[R] linear correlation?
Andrew Perrin
aperrin at email.unc.edu
Sat Mar 9 20:44:03 CET 2002
All I can say is, please read the whole thread. He's not correlating two
variables across cases, as you assume in your message. He's correlating
two cases across variables, and getting meaningless (but attractively
high) numbers.
ap
---------------------------------------------------------
Andrew J. Perrin - Assistant Professor of Sociology
University of North Carolina, Chapel Hill
269 Hamilton Hall CB#3210, Chapel Hill, NC 27599-3210 USA
andrew_perrin at unc.edu - http://www.unc.edu/~aperrin
On Fri, 8 Mar 2002 Liu.Chunhua at epamail.epa.gov wrote:
>
> What about if we measure the height (x1 in cm) and weight (x2 in kg) of
> a sample of people from some population. It seems it makes sense to me
> to get the correlation between x1 and x2.
>
> Charlie Liu,
> Intern at ECO/EPA.
>
>
>
>
> "Scott, Uriel"
> <uriel.scott at mirant. To: "Scott, Uriel" <uriel.scott at mirant.com>, 'dechao
> com> wang' <dechwang at yahoo.co.uk>, r-help at stat.math.ethz.ch
> Sent by: cc:
> owner-r-help at stat.ma Subject: RE: [R] linear correlation?
> th.ethz.ch
>
>
> 03/07/02 12:28 PM
>
>
>
>
>
>
>
> Sorry, I also misread your original question and thought x1 was in cm
> and x2
> in kg.
>
> I don't think it makes any sense for some values of x1 (or x2) to be in
> cm
> and others in kg. How can they represent samples from the same
> population?
> It would be okay if, say, some were in cm and others in km as they are
> equivalent units, and you could simply convert to the same unit, but
> otherwise I don't see how some members of a population are in cm and
> others
> in kg.
>
> > -----Original Message-----
> > From: Scott, Uriel [SMTP:uriel.scott at mirant.com]
> > Sent: Thursday, March 07, 2002 10:12 AM
> > To: 'dechao wang'; r-help at stat.math.ethz.ch
> > Subject: RE: [R] linear correlation?
> >
> >
> > Whether the two variables have the same units does not matter.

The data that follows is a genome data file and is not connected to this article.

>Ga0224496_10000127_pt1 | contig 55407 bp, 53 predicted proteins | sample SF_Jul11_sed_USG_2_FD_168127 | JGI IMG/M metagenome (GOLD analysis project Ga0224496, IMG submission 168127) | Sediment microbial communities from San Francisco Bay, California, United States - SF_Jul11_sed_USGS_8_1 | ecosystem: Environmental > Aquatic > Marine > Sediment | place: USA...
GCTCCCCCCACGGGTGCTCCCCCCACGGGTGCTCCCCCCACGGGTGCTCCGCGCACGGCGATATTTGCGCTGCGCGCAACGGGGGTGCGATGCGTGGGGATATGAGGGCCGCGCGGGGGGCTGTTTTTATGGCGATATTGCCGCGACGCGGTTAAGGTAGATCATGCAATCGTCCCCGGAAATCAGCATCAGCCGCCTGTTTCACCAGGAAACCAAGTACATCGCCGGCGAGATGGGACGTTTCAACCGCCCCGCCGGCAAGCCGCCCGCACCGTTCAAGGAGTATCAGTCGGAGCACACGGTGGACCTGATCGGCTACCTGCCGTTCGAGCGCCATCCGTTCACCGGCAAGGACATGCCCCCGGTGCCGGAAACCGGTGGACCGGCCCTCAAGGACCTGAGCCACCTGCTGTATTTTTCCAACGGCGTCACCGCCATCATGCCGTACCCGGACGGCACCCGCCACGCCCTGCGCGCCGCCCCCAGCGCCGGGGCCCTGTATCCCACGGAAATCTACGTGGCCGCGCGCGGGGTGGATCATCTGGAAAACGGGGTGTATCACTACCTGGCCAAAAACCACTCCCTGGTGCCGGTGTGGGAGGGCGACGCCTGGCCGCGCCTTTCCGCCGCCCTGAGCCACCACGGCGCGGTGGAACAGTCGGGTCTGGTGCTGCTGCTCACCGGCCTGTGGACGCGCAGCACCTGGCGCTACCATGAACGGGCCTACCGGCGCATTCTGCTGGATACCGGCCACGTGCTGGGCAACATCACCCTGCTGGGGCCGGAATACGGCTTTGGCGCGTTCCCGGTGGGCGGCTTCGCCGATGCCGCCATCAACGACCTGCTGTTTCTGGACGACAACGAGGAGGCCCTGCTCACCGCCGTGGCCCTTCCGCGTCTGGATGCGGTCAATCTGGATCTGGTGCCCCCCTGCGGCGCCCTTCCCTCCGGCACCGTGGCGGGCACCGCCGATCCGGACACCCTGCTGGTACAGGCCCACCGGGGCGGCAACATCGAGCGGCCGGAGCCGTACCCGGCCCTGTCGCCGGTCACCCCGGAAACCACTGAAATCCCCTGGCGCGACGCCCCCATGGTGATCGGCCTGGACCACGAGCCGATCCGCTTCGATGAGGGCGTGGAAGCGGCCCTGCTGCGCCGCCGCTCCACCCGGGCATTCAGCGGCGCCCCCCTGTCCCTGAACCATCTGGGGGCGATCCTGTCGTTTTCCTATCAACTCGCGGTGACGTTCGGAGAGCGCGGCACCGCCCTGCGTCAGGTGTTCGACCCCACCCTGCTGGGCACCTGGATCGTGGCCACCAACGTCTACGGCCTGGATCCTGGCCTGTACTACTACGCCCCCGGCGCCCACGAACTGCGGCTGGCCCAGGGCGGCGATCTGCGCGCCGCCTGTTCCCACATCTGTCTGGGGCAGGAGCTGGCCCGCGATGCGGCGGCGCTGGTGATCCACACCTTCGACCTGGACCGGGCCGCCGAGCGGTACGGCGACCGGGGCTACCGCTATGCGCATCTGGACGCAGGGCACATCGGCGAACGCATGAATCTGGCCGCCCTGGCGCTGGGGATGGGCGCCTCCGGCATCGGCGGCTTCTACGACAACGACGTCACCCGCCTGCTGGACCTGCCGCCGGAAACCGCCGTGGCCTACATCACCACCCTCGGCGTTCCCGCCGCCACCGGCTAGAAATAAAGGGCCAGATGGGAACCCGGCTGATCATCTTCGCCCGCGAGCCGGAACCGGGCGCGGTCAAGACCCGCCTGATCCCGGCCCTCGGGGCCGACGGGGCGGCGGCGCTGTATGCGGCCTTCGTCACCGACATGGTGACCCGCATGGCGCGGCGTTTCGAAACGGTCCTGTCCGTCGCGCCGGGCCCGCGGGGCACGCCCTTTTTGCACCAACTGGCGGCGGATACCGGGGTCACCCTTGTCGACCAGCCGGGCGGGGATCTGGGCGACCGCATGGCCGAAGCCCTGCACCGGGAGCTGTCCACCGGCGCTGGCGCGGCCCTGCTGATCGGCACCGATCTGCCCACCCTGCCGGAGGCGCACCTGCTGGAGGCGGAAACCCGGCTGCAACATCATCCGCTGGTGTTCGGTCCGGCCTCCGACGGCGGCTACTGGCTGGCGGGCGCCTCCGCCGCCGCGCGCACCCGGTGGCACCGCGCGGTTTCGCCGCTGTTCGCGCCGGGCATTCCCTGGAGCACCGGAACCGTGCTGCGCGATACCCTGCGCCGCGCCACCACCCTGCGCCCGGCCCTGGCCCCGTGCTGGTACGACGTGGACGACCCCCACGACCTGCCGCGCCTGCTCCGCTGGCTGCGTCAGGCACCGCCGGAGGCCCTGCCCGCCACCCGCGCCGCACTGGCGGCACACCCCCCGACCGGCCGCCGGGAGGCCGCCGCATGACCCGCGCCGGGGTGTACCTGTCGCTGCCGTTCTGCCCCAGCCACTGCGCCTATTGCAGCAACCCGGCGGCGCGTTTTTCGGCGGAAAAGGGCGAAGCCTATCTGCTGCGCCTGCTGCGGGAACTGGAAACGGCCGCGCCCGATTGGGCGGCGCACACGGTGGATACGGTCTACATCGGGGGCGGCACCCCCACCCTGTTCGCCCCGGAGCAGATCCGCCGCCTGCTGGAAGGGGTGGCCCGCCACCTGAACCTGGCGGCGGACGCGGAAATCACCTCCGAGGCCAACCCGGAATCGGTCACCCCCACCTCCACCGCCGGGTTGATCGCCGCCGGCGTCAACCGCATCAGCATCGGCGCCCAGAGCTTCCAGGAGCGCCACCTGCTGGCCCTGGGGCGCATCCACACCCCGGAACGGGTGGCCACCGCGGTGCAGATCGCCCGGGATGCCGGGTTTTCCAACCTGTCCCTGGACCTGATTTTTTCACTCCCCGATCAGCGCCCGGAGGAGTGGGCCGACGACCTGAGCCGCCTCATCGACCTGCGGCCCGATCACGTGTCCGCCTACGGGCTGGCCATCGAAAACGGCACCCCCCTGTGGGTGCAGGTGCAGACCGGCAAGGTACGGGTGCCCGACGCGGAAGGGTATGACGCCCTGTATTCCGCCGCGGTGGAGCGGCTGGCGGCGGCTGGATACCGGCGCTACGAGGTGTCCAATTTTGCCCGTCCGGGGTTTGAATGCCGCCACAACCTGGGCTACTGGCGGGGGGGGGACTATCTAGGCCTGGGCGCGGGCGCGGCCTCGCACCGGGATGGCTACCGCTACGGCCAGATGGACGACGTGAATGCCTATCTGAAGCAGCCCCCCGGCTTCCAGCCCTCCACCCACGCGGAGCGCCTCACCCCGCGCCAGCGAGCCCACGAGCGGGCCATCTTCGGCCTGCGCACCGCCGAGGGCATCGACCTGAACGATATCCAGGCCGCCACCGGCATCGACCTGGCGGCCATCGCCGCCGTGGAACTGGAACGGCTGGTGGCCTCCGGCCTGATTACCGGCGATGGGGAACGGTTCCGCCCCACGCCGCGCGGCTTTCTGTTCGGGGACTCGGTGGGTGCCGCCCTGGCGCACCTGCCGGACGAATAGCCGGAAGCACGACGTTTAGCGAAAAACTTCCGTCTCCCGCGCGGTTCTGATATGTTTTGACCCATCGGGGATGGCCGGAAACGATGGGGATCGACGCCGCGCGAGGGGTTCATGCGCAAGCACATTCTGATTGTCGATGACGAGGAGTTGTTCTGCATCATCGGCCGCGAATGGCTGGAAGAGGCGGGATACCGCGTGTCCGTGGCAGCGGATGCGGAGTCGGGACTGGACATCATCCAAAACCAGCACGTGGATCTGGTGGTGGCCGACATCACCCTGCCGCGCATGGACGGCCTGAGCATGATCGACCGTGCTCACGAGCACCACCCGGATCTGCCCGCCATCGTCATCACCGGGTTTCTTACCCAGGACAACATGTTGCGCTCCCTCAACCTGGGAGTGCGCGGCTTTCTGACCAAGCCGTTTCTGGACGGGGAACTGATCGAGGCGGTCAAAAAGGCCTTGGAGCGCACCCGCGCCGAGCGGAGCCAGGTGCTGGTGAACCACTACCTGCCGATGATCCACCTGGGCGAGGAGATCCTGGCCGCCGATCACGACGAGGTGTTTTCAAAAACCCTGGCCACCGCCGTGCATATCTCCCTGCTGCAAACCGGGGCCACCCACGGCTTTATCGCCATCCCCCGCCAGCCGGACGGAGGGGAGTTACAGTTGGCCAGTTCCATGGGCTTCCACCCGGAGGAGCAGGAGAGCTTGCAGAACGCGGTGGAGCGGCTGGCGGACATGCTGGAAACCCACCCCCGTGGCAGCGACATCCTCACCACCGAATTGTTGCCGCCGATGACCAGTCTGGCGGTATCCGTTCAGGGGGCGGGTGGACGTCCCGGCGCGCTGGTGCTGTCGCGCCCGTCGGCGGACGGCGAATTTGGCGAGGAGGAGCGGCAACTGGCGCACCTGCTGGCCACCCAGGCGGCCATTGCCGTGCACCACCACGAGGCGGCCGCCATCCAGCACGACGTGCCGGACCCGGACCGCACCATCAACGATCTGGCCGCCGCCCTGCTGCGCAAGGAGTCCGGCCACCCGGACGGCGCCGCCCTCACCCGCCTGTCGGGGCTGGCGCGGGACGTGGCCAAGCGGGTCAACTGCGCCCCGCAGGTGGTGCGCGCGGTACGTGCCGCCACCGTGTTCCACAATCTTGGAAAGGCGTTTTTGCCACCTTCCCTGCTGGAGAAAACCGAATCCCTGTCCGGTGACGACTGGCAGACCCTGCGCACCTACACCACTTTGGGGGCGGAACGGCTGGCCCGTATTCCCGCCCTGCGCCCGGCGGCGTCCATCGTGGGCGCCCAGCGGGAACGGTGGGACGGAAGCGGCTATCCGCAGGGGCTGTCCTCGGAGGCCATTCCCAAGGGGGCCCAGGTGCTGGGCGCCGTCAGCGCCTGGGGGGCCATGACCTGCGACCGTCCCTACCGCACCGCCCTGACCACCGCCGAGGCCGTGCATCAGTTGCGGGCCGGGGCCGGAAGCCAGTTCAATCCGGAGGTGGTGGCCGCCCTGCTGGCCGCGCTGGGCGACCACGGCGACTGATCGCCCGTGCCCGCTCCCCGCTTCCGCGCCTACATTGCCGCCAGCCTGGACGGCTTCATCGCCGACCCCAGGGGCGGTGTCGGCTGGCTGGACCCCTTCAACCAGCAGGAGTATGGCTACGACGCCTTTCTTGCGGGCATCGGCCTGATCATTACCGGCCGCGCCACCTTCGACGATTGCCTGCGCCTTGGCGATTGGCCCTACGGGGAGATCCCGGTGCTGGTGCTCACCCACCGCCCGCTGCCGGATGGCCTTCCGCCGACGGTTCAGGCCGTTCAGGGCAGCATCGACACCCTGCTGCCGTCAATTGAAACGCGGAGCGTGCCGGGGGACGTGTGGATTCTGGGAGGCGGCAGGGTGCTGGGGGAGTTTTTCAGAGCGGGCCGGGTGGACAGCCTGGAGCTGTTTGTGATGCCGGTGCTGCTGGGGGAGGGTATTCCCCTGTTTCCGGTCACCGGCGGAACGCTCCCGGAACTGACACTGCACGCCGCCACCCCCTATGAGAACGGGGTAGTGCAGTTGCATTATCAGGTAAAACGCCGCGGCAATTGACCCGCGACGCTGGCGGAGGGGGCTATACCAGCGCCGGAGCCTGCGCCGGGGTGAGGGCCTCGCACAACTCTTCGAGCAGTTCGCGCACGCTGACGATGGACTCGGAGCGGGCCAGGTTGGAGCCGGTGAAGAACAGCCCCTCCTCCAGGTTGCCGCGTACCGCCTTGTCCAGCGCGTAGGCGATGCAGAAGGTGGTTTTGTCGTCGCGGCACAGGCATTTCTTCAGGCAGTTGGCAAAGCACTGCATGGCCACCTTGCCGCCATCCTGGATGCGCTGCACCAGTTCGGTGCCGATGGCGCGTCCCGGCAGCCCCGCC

> Moreover,
> > even if there were some way of converting cm to kg the correlation
> would
> > still be the same because the correlation is invariant under unit
> > conversion
> > as it is invariant under multiplication of its arguments by a
> constant.
> >
> > As for your second question, the correlation estimator is a continuous
> > function of each of the individual data points, so perturbing the
> values
> > of
> > any of them by a sufficiently small amount will only perturb the
> > correlation
> > by a small amount.
> >
> > > -----Original Message-----
> > > From: dechao wang [SMTP:dechwang at yahoo.co.uk]
> > > Sent: Thursday, March 07, 2002 5:34 AM
> > > To: r-help at stat.math.ethz.ch
> > > Subject: [R] linear correlation?
> > >
> > > Hi, I have checked statistic textbooks about
> > > correlations, but I am still not sure the correlation
> > > analysis with different units, for example,
> > >
> > > x1<-c(1, 2, 3, 100, 200, 300)
> > > x2<-c(1.1,2.8,3.3, 108, 209, 303)
> > > the unit of the first 3 numbers is cm
> > > the unit of the last 3 numbers is kg
> > >
> > > cor(x1,x2)=0.999655
> > >
> > > Can I explain the correlation coefficient as normal in
> > > which all numbers have the same unit?
> > >
> > > Secondly, if keep the three large numbers unchanged,
> > > just change the three small numbers, the coefficient
> > > changes little, this means that the variation of three
> > > small numbers is hidden by the three larger numbers.
> > > Is there any solution in R to solve this issue?
> > >
> > > Thanks,
> > >
> > > Dechao
> > >
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